Taiwan’s indigenous populations trace their history on the island back some 10,000 years, according to the Encyclopedia Britannica.
However, since the 17th century, the island has been colonized by a number of powers, including the Dutch and the Japanese, with indigenous groups now making up only around 2% of the population.
Dutch merchants maintained a colony on the island for a few decades, using it as a base for trade with both China and Japan, but were driven out in the 17th century when Taiwan became part of the Chinese empire. Imperial China then ceded the island to Japan in 1895 after losing the First Sino-Japanese War.
The island remained a Japanese colony for half a century until the end of World War II, when it was returned to Chinese hands following the Allied defeat of Japan. However, by this time, Imperial China had long since fallen and mainland China was being ruled by a nationalist government, led by the Kuomintang, or KMT, under the ROC banner.
The Chinese Civil War: Not long after, the Nationalists came under further attack from an insurgent Chinese Communist Party.
The two sides entered into a bloody civil war that resulted in the eventual defeat of the Nationalists, who fled to Taiwan, moving the seat of the Nationalist government from Nanjing to Taipei.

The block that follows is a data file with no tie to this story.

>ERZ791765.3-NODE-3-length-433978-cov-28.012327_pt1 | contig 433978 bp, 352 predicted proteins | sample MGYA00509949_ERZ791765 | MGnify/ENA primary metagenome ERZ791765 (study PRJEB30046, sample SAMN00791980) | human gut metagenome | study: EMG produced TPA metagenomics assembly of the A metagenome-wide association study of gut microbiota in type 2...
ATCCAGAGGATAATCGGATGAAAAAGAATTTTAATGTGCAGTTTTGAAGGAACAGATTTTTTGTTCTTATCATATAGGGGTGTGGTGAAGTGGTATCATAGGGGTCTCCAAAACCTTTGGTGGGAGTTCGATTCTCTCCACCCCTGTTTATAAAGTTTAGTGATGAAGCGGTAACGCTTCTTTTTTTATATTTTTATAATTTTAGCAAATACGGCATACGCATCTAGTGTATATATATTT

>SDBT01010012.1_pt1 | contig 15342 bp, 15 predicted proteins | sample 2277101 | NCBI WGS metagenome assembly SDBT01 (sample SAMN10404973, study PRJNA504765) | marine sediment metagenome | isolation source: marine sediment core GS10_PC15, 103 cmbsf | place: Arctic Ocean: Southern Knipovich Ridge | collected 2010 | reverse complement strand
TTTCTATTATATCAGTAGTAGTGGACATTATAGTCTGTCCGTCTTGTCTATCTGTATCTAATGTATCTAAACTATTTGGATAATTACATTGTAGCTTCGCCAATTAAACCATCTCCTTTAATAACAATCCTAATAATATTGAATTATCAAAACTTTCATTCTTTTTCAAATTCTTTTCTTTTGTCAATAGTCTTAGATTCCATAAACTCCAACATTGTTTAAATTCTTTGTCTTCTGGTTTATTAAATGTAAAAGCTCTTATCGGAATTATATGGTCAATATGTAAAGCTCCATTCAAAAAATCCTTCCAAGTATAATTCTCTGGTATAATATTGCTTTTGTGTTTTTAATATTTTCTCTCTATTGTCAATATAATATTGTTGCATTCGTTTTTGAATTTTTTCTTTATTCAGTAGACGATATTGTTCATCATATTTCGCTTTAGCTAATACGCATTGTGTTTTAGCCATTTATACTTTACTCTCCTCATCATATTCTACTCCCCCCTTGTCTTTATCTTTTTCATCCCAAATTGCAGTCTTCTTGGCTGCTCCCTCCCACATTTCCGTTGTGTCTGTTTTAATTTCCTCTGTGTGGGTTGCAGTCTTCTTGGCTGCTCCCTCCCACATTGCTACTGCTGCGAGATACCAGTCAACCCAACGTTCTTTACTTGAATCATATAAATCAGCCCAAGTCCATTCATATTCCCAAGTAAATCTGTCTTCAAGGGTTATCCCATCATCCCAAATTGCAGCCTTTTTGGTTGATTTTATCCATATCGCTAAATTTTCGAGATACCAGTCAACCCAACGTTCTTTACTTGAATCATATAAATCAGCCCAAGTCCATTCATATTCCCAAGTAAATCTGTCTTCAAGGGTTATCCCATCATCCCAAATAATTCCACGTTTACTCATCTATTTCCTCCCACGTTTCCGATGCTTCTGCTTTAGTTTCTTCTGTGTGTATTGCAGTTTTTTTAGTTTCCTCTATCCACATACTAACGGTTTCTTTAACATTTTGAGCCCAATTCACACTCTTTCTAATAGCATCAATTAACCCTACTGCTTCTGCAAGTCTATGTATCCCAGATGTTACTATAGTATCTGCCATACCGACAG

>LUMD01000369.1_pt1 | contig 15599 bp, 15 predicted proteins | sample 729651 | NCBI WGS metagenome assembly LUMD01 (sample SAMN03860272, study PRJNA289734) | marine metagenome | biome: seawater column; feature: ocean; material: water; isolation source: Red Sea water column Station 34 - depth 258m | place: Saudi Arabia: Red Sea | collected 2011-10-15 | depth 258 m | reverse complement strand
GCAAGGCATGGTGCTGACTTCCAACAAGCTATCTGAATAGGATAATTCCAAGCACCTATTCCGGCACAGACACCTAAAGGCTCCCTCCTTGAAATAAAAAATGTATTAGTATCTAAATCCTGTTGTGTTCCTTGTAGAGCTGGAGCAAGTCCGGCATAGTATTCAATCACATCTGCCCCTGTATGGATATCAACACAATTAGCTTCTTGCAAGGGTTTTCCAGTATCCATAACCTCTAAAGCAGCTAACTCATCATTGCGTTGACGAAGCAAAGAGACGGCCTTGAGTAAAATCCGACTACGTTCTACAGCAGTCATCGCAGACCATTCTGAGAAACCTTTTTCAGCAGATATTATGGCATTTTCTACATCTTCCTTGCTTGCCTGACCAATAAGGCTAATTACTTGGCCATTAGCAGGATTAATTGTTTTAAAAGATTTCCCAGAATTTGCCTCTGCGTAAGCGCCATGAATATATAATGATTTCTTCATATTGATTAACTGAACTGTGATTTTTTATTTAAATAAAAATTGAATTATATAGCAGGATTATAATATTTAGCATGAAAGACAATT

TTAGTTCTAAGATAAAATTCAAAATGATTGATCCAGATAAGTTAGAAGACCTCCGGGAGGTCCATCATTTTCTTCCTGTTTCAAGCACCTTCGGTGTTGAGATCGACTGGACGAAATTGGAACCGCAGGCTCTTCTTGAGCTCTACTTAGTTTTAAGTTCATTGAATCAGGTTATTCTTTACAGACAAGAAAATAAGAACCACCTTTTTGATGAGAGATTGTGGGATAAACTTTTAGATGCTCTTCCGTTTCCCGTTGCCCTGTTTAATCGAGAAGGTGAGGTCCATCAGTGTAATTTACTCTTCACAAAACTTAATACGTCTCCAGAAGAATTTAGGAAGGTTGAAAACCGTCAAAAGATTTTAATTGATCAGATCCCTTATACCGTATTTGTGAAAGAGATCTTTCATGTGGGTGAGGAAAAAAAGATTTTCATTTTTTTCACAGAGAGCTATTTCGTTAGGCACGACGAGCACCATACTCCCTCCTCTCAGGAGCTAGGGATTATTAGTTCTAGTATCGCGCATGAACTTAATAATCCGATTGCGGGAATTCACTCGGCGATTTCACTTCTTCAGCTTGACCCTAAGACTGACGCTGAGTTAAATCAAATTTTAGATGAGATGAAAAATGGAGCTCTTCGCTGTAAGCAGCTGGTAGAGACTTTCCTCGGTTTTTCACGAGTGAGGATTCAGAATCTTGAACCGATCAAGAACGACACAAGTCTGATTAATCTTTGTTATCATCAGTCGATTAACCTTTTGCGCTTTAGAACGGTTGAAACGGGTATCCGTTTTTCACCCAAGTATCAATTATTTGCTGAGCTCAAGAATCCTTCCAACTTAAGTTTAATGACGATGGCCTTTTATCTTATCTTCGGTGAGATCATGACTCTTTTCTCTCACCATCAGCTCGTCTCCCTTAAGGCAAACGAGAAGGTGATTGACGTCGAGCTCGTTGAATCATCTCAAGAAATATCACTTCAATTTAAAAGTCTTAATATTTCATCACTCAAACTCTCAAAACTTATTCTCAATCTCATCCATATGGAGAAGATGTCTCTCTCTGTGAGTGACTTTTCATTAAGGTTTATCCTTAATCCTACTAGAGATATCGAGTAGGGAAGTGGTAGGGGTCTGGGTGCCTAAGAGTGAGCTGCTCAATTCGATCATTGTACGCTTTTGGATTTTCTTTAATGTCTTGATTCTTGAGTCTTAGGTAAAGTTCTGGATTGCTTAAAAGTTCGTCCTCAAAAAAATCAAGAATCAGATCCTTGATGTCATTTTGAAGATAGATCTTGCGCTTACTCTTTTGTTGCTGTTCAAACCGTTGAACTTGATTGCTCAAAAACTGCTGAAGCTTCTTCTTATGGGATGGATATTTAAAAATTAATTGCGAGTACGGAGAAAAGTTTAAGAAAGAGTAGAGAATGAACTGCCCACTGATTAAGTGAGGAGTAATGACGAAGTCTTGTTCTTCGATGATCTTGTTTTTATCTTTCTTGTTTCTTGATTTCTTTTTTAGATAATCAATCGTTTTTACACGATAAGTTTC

In mainland China, the Communist Party seized power and established the People’s Republic of China.
Both the Nationalists and the Communists proclaimed themselves the sole legitimate government of the entire Chinese territory, which encompassed both the mainland and Taiwan.
In Taipei, the nationalist leader Chiang Kai-shek dreamed of one day retaking the mainland; In Beijing, Communist Party Chairman Mao Zedong hailed Taiwan as the last piece of a united “new China.”
Taiwan today: In recent years, Taiwan has downplayed its territorial claims on mainland China and today is a vibrant democracy, with its own army, currency, constitution, and elected government.
But few governments in the world recognize it as an independent country, and Taipei has become increasingly isolated diplomatically.
Over the years, an increasing number of governments have switched their diplomatic recognition from Taipei to Beijing, leaving Taiwan with just 15 diplomatic allies by the end of 2021.